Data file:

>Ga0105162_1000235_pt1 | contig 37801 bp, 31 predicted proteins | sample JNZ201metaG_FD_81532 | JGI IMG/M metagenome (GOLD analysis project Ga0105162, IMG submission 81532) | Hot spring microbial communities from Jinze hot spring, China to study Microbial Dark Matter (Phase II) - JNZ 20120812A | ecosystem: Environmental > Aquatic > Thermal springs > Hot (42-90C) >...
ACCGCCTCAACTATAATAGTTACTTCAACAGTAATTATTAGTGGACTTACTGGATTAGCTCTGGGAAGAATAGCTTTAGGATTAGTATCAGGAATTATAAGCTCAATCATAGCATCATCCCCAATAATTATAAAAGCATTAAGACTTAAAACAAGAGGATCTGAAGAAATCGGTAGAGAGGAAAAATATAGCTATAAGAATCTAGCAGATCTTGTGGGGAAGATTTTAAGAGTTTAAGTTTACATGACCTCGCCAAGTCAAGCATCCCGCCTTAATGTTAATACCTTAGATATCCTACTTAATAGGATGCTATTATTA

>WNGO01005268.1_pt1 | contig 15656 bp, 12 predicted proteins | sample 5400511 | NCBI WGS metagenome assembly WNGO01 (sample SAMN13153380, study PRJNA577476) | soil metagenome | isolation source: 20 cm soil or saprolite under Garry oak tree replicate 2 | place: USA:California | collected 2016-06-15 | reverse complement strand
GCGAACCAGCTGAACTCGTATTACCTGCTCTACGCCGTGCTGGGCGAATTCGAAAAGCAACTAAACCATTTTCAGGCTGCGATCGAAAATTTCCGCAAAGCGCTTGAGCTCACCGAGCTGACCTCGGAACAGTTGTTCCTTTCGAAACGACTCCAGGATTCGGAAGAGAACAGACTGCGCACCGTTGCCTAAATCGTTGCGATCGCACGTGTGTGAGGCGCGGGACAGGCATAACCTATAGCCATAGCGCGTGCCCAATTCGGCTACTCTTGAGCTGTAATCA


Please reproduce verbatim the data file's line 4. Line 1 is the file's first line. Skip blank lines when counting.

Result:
GCGAACCAGCTGAACTCGTATTACCTGCTCTACGCCGTGCTGGGCGAATTCGAAAAGCAACTAAACCATTTTCAGGCTGCGATCGAAAATTTCCGCAAAGCGCTTGAGCTCACCGAGCTGACCTCGGAACAGTTGTTCCTTTCGAAACGACTCCAGGATTCGGAAGAGAACAGACTGCGCACCGTTGCCTAAATCGTTGCGATCGCACGTGTGTGAGGCGCGGGACAGGCATAACCTATAGCCATAGCGCGTGCCCAATTCGGCTACTCTTGAGCTGTAATCA